• After this round, he should have a little wiggle room Friday to make the cut, barring a blowup round. It’s playing tough, and the 36-hole cut should be over par. Tiger needs four rounds of competitive reps. If he plays like this Friday, he’ll get them. 

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Tiger Tracker: Honda Classic

By Tiger TrackerFebruary 22, 2018, 5:45 pm

Tiger Woods is making his third start of the year at the Honda Classic. We're tracking him at PGA National in Palm Beach Gardens, Fla.

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Pepperell among co-leaders early in Qatar

By Associated PressFebruary 22, 2018, 5:06 pm

DOHA, Qatar – Eddie PepperellGregory Havret, and Aaron Rai made the most of calm early morning conditions at Doha Golf Club to set the pace in the opening round of the Qatar Masters at 7-under-par 65 on Thursday.

Havret went bogey free, Pepperell made one bogey and eight birdies, while fellow English golfer Rai eagled his last hole to add to five birdies.

One shot behind the leaders were four players, including former Ryder Cup player Edoardo Molinari of Italy and former champion Alvaro Quiros of Spain.

Defending champion Jeunghun Wang of South Korea started with a 68, and Race to Dubai leader Shubhankar Sharma of India shot 69 despite a double bogey on the 15th hole.

Full-field scores from the Commercial Bank Qatar Masters

Pepperell, who is fast gaining a reputation on the European Tour for his irreverent tweets and meaningful blogs, showed his clubs can also do an equal amount of talking after missing cuts in Abu Dhabi, Dubai, and Malaysia.

Pepperell birdied Nos. 10, 11, 14, 16 and 18 with a single blemish on 13 after starting on the back nine. He made three more birdies on his back nine.

He was joined on top of the leaderboard by Havret, who made five birdies in six holes from the sixth, and Rai, who eagled the last.

''I surprised myself, really,'' said Pepperell, who finished third in Portugal and Netherlands last year.

''I've made some changes this week with personnel, so I've been working on a couple of new things and I surprised myself out there with how well I managed to trust it.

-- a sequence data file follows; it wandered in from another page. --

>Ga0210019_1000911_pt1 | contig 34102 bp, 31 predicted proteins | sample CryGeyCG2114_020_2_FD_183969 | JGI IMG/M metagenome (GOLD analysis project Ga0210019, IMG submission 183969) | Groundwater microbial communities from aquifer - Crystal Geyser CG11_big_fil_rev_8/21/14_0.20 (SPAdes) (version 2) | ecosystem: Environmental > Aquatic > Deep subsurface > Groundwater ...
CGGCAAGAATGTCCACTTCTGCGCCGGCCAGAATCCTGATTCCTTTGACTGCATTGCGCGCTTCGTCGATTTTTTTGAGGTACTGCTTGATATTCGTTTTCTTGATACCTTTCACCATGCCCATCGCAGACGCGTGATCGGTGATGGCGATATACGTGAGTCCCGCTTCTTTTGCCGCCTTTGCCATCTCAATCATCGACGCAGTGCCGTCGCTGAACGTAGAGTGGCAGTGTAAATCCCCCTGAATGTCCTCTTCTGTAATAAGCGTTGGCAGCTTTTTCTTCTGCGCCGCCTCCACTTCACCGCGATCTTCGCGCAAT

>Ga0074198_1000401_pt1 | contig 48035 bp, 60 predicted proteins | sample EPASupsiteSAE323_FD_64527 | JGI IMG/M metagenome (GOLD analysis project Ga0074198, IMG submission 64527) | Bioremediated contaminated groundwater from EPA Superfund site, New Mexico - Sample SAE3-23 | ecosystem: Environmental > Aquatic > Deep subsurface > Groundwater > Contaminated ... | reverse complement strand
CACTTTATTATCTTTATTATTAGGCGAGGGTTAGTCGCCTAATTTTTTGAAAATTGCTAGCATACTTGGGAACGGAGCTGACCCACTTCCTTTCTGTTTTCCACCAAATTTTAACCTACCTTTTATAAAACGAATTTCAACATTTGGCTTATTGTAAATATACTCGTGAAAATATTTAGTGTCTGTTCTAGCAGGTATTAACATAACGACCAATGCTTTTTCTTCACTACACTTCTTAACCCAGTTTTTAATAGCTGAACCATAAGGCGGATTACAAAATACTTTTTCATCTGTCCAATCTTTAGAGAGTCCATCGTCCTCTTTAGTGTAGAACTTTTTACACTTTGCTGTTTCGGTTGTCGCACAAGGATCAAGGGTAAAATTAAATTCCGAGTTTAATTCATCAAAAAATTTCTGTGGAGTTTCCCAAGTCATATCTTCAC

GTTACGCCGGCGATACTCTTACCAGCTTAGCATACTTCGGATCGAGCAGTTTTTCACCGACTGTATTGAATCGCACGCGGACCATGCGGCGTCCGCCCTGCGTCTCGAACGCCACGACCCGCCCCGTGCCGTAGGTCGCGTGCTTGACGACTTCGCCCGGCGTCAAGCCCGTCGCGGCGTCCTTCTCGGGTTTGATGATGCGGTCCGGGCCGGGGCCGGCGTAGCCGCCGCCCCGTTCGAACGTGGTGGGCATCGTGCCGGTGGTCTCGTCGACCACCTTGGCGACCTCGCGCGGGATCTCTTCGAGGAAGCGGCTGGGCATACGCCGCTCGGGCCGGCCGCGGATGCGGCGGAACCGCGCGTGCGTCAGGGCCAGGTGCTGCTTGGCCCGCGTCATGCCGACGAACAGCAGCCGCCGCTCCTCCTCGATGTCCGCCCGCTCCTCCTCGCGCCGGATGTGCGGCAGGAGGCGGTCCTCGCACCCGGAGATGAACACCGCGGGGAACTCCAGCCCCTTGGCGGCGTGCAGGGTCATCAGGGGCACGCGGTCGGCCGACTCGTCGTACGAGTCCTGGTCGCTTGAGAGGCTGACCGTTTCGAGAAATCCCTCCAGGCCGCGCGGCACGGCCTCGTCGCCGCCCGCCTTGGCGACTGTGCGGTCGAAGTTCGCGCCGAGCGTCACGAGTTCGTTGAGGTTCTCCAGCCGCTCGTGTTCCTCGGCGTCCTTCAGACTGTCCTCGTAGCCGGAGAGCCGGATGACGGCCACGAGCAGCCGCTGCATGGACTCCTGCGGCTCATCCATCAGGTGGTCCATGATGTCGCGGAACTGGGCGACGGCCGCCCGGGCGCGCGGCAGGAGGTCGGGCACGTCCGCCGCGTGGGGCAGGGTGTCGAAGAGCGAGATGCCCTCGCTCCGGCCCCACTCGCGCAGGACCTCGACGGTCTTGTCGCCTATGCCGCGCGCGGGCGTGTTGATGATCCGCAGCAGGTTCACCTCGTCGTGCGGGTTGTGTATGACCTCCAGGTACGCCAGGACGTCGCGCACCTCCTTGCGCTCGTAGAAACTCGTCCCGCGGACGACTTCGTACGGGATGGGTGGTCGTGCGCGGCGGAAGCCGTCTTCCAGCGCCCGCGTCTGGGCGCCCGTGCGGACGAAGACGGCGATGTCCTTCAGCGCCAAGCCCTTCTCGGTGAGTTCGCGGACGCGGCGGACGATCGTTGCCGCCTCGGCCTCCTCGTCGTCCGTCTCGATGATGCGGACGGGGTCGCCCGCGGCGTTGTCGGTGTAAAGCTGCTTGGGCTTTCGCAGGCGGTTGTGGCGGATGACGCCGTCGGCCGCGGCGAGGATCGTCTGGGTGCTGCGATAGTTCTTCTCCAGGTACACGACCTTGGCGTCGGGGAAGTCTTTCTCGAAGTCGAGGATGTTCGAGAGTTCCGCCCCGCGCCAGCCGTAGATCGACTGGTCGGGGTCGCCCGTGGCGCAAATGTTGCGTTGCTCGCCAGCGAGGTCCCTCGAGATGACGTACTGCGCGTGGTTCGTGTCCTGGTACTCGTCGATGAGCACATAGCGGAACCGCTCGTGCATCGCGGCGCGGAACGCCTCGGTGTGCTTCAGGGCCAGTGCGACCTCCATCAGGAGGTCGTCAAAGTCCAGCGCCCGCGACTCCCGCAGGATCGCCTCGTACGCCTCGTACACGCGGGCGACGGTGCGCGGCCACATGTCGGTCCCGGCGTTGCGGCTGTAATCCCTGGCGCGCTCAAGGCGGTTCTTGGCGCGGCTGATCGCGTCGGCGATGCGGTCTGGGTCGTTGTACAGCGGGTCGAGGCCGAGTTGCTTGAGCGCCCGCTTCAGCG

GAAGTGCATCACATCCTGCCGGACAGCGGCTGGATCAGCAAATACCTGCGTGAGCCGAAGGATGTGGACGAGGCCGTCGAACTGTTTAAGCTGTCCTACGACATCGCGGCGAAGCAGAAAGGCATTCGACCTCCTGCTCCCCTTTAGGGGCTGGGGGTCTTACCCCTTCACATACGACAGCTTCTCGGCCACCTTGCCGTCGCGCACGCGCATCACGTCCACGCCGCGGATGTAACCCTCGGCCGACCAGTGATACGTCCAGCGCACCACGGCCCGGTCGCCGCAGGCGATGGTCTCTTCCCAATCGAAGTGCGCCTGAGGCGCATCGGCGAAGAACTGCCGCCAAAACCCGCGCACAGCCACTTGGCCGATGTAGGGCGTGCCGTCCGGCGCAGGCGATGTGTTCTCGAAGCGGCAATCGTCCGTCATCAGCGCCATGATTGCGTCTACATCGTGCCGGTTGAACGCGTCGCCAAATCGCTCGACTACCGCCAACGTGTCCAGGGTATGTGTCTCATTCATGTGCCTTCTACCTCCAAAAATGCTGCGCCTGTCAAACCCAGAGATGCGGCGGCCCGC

''I hit some quality tee shots, that's the area I feel that I've been struggling with a bit lately. We had a good time.

''It's definitely a bigger picture for me this week than tomorrow and indeed the weekend. I'm not overly-fussed about my early season form.”

Molinari, a three-time champion on the tour including last year in Morocco, started with eight straight pars, and then made seven birdies in his last 10 holes, including a chip-in for birdie on the last.

''I hit every green apart from the last one. I hit a lot of fairways, I had a lot of chances for birdie,'' said Edoardo, the older brother of Francesco.

''Last week in Oman, I had a decent week, I had a bad first round and then three very good rounds. It's been the case for the last few weeks so my focus this week was to try and get a good start.''

Oliver Fisher of England was the best among the afternoon groups with a 6-under 66, joining Molinari, Quiros and Germany's Marcel Schneider in a tie for fourth.

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Honda Classic: Tee times, TV schedule, stats

By Golf Channel DigitalFebruary 22, 2018, 2:15 pm

The PGA Tour heads back east to kick off the Florida Swing at PGA National. Here are the key stats and information for the Honda Classic. Click here for full-field tee times.

How to watch:

Thursday, Rd. 1: Golf Channel, 2-6PM ET; live stream:

Friday, Rd. 2: Golf Channel, 2-6PM ET; live stream:

Saturday, Rd. 3: Golf Channel, 1-2:45PM ET; live stream:; CBS, 3-6PM ET

Sunday, Rd. 4: Golf Channel, 1-2:45PM ET; live stream:; CBS, 3-6PM ET

Purse: $6.6 million ($1,188,000 to the winner)

Course: PGA National, Palm Beach Gardens, Florida (par-70; 7,140 yards)

Defending champion: Rickie Fowler (-12) won by four, picking off his fourth PGA Tour victory.

Notables in the field:

Tiger Woods

• Making his fourth start at the Honda Classic and his first since withdrawing with back spasms in 2014.

• Shot a Sunday 62 in a T-2 finish in 2012, marking his lowest career final-round score on the PGA Tour.

• Coming off a missed cut at last week's Genesis Open, his 17th in his Tour career.

Rickie Fowler

• The defending champion owns the lowest score to par and has recorded the most birdies and eagles in this event since 2012.

• Fowler's last start was at the Waste Management Phoenix Open, where he failed to close a 54-hole lead. Fowler is 1-for-6 with 54-hole leads in his Tour career, with his only successful close coming at last year's Honda.

• On Tour this year, Fowler is first in scrambling from the fringe, second in total scrambling and third in strokes gained around the green. 

Rory McIlroy

• It's been feast or famine for McIlroy at the Honda. He won in 2012, withdrew with a toothache in 2013, finished T-2 in 2014 and missed the cut in 2015 and 2016.

• McIlroy ascended to world No. 1 with his victory at PGA National in 2012, becoming the second youngest player at 22 years old to top the OWGR, behind only Woods. McIlroy was later edged by a slightly younger 22-year-old Jordan Spieth.

• Since the beginning of 2010, only Dustin Johnson (15) has more PGA Tour victories than McIlroy (13).